Gold Museum of Peru and Arms of the World

Coordinates: 12°06′28″S 76°57′59″W / 12.10778°S 76.96639°W / -12.10778; -76.96639
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Thick gold plate for wall cladding. Inca Culture
Golden Mask of the Sican culture, Peru
Golden Weasel of the Frías culture, Peru

The Gold Museum of Peru and Weapons of the World is a Peruvian museum, located in Lima.


Nose ring of the Moche culture.

In the 1960s, Miguel Mujica Gallo used his private collection, gathered throughout his life, to open the "Gold Museum of Peru and Weapons of the World", located in the district of Santiago de Surco. It is in a two-story building made of reinforced concrete and accessed through a vault-style entrance.

The museum was donated to the state of Perú by Gallo and is now administered by Foundation Miguel Mujica Gallo, which is currently directed by Victoria Mujica Diez Canseco.[1]


Gold of Peru[edit]

Gallo's acquisition of more than seven thousand artifacts was inspired by an admiration for Peruvian history. He desired to leave a legacy to this country as homage to the Peruvian pre-Columbian cultures in its various manifestations, containing materials such as precious metals like gold, silver and some of platinum, multiple textiles, ceramics, mummies and other valuable objects.

The collection demonstrates what the Spanish found when they came to South America, resulting in fighting between the ancient Peruvians and the Spanish. The collection is valued at over $10 million. The works were found mostly in the Republican era and acquired at the time by They demonstrated advances in metallurgy, customs, beliefs and life.

Gold and silver are ubiquitous in the complex religious and magical symbolism of Peruvian cultures. For pre-Inca civilizations, these metals represented the sun-moon, day-night, male-female duality. In the Inca Empire, the sun god or Inti represented sovereignty on the divine plane and Mama Killa ("mother moon"), the moon goddess, was Inti's wife, mother of the sky. The Temple of the Sun is an order of priestesses.

The forms that these metals acquired indicated the seniority and power of those who used them and their importance for burials. The ancient Peruvians developed techniques unknown to Europeans at the time, such as adding color to other metal surfaces with gold or silver plating.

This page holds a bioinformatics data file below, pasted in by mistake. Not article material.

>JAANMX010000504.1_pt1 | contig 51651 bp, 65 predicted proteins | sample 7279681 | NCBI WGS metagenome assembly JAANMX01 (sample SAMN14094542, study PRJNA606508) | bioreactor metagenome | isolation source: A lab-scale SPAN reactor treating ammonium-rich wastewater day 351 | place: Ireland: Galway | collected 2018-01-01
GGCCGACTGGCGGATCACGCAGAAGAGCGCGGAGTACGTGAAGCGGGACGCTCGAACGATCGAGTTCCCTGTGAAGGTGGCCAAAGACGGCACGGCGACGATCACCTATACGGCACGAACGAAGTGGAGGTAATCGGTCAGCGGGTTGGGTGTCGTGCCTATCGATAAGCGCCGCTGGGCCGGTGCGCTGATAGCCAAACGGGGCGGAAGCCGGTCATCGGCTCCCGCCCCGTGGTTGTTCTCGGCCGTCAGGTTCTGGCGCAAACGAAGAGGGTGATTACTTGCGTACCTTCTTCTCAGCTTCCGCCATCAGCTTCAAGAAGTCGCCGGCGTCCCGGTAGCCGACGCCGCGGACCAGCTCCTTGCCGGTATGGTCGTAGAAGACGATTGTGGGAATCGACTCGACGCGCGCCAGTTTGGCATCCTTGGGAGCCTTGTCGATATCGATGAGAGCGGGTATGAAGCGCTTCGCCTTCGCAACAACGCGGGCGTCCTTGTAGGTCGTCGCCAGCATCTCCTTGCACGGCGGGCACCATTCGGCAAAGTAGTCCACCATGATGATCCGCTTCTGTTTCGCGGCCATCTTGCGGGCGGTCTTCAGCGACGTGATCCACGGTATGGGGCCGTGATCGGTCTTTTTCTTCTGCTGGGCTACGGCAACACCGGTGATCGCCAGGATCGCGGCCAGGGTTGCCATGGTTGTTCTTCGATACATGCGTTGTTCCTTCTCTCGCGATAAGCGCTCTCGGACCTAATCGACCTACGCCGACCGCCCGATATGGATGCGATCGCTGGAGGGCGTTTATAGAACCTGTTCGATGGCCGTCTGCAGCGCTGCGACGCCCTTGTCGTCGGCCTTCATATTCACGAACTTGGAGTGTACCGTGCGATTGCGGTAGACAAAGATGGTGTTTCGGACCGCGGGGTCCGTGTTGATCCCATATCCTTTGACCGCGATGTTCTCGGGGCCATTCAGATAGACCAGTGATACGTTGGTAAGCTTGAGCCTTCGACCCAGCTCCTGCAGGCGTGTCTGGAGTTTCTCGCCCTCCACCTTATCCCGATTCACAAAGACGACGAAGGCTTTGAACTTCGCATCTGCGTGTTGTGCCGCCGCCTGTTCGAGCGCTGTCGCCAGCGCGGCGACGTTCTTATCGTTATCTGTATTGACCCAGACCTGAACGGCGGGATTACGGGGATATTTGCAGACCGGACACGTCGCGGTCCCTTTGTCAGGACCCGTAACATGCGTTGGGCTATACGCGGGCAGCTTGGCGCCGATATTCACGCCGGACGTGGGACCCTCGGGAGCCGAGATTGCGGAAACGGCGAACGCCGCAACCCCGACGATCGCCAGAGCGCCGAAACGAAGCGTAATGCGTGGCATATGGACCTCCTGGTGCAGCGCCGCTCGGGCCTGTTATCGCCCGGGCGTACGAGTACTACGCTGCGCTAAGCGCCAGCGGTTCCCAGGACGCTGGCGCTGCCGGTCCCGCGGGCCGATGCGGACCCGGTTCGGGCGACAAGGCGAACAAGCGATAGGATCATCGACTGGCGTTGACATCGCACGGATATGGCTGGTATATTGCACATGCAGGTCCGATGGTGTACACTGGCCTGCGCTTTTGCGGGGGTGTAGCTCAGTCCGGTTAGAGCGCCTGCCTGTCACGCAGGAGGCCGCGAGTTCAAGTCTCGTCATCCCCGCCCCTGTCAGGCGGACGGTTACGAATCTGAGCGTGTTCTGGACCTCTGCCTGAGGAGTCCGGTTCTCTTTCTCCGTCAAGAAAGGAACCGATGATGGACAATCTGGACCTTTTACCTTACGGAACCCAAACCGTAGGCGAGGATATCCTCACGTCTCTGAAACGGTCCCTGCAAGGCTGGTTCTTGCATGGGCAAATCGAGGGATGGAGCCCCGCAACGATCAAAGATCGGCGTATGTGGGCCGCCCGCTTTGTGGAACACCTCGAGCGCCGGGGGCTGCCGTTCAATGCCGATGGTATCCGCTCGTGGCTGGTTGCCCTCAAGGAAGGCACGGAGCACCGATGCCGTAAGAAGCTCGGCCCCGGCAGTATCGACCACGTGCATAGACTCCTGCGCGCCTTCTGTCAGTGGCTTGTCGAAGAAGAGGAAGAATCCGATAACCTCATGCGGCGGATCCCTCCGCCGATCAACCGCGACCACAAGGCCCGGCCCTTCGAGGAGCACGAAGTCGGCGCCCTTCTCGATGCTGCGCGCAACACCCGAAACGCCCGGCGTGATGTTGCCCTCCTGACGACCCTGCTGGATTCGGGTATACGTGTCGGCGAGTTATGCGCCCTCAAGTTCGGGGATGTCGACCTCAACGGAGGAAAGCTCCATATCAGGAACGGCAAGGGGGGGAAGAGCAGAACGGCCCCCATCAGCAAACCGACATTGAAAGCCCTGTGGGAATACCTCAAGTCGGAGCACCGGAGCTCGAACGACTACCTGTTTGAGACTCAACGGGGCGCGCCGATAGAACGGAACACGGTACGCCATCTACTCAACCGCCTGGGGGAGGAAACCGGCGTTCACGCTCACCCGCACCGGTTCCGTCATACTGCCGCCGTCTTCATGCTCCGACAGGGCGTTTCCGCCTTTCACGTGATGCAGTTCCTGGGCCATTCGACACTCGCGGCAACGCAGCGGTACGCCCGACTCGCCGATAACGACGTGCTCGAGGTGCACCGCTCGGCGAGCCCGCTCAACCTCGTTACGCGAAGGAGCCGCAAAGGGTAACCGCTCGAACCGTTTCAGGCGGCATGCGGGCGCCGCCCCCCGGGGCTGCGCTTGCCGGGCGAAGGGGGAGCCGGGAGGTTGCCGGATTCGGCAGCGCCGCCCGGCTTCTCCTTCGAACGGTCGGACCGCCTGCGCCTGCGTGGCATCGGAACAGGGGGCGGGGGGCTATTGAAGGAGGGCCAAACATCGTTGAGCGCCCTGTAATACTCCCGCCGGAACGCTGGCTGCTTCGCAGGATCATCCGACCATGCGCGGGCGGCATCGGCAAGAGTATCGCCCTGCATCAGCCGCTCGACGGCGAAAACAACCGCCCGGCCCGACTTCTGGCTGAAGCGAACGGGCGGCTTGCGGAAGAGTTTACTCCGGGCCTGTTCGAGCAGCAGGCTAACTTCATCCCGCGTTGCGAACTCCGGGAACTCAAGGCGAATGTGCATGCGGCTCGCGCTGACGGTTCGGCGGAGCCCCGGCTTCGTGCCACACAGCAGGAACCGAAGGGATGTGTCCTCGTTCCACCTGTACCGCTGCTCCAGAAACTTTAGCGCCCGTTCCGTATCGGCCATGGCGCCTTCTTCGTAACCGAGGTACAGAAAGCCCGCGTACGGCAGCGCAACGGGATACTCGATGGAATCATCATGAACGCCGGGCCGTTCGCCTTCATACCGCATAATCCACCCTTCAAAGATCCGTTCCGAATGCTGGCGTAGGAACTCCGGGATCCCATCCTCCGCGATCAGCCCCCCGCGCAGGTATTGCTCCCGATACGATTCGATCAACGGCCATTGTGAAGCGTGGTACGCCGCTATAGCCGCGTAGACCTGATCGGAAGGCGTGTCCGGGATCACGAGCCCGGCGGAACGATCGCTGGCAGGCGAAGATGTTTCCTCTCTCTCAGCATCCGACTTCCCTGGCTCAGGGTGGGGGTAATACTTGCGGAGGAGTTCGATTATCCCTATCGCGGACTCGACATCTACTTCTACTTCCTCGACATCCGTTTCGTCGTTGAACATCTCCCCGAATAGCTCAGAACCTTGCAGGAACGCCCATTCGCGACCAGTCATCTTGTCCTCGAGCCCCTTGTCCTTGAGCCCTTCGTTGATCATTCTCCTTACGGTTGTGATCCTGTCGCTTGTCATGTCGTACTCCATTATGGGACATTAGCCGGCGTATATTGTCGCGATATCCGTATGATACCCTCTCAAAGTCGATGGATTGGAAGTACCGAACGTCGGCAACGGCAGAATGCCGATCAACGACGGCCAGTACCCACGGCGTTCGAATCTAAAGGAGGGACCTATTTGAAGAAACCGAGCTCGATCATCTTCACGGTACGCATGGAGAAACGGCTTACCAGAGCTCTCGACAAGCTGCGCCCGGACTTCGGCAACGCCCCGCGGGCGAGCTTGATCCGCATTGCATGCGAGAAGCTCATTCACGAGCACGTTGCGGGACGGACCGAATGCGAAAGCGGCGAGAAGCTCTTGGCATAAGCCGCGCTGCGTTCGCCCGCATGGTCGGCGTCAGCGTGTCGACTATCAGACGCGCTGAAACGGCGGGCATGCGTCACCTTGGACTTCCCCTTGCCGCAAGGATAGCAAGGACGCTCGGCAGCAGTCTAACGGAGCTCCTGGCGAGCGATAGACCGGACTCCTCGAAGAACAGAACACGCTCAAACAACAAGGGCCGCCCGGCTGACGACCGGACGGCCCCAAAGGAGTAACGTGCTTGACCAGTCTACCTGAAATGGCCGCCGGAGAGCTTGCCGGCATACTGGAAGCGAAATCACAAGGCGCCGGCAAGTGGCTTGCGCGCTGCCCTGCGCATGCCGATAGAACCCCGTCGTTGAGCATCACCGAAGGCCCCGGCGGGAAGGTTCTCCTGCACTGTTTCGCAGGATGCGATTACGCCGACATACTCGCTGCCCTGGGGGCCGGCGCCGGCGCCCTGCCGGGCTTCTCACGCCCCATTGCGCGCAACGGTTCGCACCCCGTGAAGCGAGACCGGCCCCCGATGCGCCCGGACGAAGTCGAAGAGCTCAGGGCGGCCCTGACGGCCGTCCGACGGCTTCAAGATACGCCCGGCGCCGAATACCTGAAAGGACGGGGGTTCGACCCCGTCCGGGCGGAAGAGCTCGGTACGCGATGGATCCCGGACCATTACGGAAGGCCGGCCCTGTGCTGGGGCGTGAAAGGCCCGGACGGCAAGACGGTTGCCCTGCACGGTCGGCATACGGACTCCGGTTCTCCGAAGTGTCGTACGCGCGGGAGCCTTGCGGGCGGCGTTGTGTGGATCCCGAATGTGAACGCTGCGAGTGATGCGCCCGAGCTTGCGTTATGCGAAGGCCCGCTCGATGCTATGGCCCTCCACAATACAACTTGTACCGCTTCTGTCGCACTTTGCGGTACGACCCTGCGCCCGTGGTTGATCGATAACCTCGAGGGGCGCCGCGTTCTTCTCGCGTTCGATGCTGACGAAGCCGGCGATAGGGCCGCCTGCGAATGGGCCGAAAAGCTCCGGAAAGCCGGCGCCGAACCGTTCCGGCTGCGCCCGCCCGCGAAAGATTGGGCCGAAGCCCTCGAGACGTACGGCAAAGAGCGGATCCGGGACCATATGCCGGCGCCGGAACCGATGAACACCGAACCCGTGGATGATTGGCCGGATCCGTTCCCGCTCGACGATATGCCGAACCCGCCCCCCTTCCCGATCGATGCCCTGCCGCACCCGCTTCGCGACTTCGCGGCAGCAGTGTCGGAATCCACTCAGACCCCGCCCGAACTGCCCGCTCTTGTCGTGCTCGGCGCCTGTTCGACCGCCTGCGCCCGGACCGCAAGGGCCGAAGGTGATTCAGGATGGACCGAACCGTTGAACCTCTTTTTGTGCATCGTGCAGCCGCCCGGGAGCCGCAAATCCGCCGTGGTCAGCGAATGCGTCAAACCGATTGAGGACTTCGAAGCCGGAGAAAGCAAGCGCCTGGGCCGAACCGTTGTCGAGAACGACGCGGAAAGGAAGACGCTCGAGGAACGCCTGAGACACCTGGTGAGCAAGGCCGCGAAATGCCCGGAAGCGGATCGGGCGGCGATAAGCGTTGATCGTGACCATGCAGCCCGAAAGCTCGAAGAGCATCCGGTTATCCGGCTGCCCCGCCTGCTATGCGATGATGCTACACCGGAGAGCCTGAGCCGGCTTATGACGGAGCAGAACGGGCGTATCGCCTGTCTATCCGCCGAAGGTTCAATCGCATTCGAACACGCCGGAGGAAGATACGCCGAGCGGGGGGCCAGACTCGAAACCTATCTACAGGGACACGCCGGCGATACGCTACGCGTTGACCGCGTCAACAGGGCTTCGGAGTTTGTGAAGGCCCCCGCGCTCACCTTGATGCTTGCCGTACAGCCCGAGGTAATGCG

Four pre-Incan cultures stood out at the highest level of goldsmithy. They are Vicus, Moche, Sican and Chimu that developed on the northern coast of Peru. The Inca Empire was richer in possession of metal objects in gold and silver and the quality and finesse of its finished than its predecessors.

Victoria Mujica, referring to historical documents found in the Archive of the Indies, cites one that says:

In the magnificent temple of Koricancha (Cusco) was a solid gold disc the size of a wagon wheel representing the sun god, golden idols-size human figure with gold and silver llamas also life-size and many of the same metal plates covering the walls of the temple.

Arms of the world[edit]

Sword of Alexander I, Tsar of Russia and sword of Ferdinand VII, King of Spain
Golden Glove of the Sican culture
Ceremonial bag of the Frías culture

Gallo also collected weapons from around the world. The oldest dated from the 13th century.

Twenty thousand weapons of all times and countries are exhibited in the museum. This collection is one of the world's foremost, for its quantity, quality, superb condition and the famous original holders.

The collection also includes military uniforms, saddles, armor, spurs and other objects that define the early through time and characters of history for more than three thousand and three hundred years.


In the early 2000s, accusations arose that a vast majority of gold pieces in the museum were false.[2] The BBC reported that "The Consumer Defense Institute has examined 4,257 artifacts from the Peruvian Museum of Gold and concluded they were 'false without a shadow of a doubt'.[3]


  1. ^ "Fakes In Peru's Gold Museum". Forbes. 2002-01-09. Retrieved 2017-11-03.
  2. ^ Fakes In Peru's Gold Museum Retrieved 2017-08-04
  3. ^ Peru museum's 'fake' gold Retrieved 2017-08-04

External links[edit]

12°06′28″S 76°57′59″W / 12.10778°S 76.96639°W / -12.10778; -76.96639